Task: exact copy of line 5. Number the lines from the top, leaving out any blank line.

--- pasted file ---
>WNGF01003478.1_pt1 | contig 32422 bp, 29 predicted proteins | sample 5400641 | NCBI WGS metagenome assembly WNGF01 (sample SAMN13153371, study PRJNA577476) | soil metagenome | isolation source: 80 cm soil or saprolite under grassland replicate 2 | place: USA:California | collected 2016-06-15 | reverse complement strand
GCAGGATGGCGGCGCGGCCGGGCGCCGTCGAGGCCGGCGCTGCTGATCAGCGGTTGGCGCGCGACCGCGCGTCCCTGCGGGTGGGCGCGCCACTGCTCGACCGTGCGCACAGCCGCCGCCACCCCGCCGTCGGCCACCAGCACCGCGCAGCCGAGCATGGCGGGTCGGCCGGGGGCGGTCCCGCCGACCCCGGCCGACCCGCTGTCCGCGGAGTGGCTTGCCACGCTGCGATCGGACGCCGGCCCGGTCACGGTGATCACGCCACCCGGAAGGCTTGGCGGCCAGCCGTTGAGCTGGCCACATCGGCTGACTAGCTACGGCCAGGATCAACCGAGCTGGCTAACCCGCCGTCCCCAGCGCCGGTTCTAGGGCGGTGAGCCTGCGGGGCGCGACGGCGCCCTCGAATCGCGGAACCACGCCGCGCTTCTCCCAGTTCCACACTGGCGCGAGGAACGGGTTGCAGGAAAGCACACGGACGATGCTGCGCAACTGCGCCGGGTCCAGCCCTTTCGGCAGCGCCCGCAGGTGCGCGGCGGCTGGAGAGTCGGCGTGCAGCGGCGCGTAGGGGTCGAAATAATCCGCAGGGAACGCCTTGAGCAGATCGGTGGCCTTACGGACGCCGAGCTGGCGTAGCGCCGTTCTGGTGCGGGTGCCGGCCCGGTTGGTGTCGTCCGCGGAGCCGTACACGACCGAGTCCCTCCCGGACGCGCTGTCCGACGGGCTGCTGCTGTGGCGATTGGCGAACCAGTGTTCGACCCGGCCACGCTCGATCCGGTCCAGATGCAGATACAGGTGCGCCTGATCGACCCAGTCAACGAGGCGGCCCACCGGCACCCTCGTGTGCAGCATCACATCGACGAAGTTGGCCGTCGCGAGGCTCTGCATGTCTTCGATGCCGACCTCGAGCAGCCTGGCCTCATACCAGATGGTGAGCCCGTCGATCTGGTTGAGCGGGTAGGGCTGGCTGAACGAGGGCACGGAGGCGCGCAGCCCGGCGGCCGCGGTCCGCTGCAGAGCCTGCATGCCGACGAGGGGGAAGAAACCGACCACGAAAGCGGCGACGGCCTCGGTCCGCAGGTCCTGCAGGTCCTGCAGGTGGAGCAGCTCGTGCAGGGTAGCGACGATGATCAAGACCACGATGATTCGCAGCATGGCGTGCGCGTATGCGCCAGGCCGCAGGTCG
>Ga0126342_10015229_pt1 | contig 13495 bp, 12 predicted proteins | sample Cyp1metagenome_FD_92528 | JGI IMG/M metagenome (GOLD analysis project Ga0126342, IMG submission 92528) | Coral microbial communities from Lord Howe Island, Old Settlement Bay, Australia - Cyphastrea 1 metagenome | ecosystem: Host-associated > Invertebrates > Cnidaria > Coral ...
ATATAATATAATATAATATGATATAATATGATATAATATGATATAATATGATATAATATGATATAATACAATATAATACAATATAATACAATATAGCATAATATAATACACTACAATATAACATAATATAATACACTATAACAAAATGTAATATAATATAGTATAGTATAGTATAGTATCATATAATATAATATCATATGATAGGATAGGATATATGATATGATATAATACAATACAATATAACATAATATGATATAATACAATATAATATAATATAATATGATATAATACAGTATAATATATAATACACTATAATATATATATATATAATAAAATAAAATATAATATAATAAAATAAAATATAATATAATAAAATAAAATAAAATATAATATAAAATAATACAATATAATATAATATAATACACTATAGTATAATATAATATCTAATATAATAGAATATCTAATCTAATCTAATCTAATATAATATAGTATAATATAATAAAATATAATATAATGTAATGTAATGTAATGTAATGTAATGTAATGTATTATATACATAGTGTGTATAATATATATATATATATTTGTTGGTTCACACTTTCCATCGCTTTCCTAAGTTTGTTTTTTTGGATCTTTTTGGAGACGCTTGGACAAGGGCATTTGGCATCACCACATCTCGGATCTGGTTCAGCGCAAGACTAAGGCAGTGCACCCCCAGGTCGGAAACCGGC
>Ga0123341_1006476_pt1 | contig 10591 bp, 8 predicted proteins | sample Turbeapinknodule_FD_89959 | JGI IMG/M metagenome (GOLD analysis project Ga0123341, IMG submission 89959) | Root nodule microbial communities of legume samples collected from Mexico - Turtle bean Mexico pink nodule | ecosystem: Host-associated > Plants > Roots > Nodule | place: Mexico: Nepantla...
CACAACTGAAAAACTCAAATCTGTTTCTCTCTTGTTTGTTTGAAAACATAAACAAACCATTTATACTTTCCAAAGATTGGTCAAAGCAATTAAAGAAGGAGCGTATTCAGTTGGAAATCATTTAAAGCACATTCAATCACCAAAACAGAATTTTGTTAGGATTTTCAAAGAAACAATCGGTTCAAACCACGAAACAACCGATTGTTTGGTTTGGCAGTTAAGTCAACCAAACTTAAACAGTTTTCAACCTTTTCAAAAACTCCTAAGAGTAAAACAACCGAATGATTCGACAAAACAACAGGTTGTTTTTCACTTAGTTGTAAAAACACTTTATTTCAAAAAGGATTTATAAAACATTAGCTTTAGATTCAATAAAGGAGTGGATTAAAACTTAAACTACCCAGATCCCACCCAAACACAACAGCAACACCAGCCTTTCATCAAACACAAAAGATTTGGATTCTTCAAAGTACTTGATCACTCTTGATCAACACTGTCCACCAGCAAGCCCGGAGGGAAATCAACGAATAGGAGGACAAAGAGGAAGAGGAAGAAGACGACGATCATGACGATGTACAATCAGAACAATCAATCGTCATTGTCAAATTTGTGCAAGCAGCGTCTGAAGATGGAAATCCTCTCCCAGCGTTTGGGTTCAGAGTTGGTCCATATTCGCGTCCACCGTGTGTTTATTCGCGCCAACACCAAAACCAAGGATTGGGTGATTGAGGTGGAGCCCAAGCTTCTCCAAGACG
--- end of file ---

>Ga0123341_1006476_pt1 | contig 10591 bp, 8 predicted proteins | sample Turbeapinknodule_FD_89959 | JGI IMG/M metagenome (GOLD analysis project Ga0123341, IMG submission 89959) | Root nodule microbial communities of legume samples collected from Mexico - Turtle bean Mexico pink nodule | ecosystem: Host-associated > Plants > Roots > Nodule | place: Mexico: Nepantla...